The UT Austin Environmental Science Institute (ESI) has a great Hot Science – Cool Talks series that brings scientists from UT Austin and across the country to talk about their neat science research. Kids of all ages are invited to attend.
Mr. Geoff Hensgen, ESI Outreach Coordinator, invited me to bring my Invasive Hunter Academy to their most recent event with Dr. Jay Famiglietti, “Last Call at the Oasis: Will There be Enough Water for the 21st Century?”
I was excited to, but I wanted to add more information for high school students, since I knew they enjoyed coming to the Hot Science presentations. So I researched about some of the water problems caused by invasive species.
Invasive Hunter Academy Grows
I really liked the new info that I added to the Invasive Hunter Academy. I still have the three fun original steps to becoming an invasive hunter:
- Know your enemy – Match up pictures of native and invasive plants
- Know your action moves – Practice the three cool taekwondo moves to take down invasive plants
- Create your action scene – Build a great diorama to take home
For Dr. Famiglietti’s Cool Talks event, I created a new presentation for young adults with some great information about my nemesis, the Giant Reed. I talked about:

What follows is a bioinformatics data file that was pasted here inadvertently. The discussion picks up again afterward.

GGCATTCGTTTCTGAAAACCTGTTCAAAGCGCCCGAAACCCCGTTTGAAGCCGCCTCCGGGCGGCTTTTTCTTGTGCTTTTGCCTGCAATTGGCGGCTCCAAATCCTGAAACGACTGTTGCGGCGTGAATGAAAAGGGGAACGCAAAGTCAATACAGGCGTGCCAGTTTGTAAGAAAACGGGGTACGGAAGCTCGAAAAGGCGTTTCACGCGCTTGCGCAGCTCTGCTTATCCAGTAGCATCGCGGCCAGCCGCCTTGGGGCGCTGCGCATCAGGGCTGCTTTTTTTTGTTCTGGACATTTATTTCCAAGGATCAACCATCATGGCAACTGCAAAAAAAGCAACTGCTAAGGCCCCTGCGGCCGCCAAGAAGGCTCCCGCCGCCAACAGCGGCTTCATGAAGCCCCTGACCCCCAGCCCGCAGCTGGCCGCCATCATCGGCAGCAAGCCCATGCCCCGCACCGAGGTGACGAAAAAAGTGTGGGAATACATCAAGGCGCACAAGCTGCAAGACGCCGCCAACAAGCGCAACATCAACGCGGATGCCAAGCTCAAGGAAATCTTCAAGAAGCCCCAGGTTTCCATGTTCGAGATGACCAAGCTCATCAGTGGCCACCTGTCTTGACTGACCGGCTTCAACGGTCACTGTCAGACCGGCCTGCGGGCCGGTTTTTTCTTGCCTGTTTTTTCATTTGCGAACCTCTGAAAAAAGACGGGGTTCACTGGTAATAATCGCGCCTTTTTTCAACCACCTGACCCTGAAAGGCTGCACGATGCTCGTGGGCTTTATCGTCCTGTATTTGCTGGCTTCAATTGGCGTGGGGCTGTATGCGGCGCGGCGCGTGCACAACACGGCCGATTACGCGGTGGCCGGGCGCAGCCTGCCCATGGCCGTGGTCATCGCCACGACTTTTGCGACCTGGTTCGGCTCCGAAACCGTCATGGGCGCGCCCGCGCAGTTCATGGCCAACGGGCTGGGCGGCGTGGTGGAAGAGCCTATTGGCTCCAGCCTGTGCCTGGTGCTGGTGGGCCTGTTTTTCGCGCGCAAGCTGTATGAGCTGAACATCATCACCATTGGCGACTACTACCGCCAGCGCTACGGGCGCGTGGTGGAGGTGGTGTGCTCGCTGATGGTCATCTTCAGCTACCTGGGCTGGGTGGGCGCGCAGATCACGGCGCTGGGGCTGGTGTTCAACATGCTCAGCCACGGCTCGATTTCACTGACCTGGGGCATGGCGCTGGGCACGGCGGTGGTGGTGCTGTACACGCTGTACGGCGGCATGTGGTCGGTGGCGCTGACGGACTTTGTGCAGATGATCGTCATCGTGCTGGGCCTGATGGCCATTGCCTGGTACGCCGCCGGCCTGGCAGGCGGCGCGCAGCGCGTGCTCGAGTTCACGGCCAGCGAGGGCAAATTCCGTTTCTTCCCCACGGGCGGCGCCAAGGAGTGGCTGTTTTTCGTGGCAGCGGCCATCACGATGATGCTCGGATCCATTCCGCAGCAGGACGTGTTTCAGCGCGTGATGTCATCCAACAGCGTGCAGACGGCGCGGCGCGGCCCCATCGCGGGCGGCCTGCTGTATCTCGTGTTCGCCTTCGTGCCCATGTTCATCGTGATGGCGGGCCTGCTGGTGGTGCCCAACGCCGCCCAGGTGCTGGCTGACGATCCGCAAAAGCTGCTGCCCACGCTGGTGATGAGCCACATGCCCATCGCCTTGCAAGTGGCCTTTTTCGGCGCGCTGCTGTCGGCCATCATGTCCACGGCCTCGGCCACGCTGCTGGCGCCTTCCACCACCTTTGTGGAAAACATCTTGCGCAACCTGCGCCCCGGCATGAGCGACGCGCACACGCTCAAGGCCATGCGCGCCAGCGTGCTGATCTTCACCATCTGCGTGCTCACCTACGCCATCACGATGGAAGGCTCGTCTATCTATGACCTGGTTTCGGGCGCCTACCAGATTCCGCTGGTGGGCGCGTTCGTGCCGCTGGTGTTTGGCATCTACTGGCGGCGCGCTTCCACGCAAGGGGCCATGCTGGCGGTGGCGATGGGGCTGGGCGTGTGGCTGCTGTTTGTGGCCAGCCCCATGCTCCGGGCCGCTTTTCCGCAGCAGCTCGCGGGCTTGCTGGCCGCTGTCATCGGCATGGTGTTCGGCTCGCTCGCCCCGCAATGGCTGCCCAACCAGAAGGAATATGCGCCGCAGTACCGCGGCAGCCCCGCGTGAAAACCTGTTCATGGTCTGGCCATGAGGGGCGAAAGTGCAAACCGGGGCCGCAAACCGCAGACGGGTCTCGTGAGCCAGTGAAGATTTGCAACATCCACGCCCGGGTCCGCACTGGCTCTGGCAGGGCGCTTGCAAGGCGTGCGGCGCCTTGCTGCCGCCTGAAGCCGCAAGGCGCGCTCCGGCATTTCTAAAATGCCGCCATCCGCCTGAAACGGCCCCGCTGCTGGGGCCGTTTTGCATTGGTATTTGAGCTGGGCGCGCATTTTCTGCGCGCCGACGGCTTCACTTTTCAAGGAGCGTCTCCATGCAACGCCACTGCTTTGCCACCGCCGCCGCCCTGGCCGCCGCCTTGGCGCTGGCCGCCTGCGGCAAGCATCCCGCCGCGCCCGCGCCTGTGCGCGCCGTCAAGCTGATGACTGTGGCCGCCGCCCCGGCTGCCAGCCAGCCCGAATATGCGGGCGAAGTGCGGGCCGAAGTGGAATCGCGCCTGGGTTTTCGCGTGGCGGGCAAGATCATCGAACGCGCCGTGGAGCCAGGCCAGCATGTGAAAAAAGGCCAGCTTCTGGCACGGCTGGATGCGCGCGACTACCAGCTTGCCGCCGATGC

(1) What invasive species are and specifically the problems of the Giant Reed (Arundo donax). I showed how easy it is to find sightings of the Giant Reed and other invasive species that citizen scientists reported around the state by using the Texas Invasives database.
(2) The EPA is considering using the Giant Reed for biofuel because it grows fast and doesn’t impact the food industry. That’s great for a biofuel plant, but the Giant Reed can easily escape into the native ecosystem and take over as an invasive species.
Scientists are concerned that the spread of the Giant Reed to could create an economic and environmental disaster, and for that reason it should not be used as a biofuel.
(3) Especially for Dr. Famiglietti’s freshwater talk, I added information about how the Giant Reed is a threat to the survival of the Rio Grande River because it:
- Reduces the available water supply
- Chokes waterways
- Inhibits with power generation
- Interferes with agricultural irrigation
- Degrades water quality
- Threatens the of health of native plants and animals by creating a dense monoculture and crowding out native plants
QR Codes Help Presentations Jump to the Web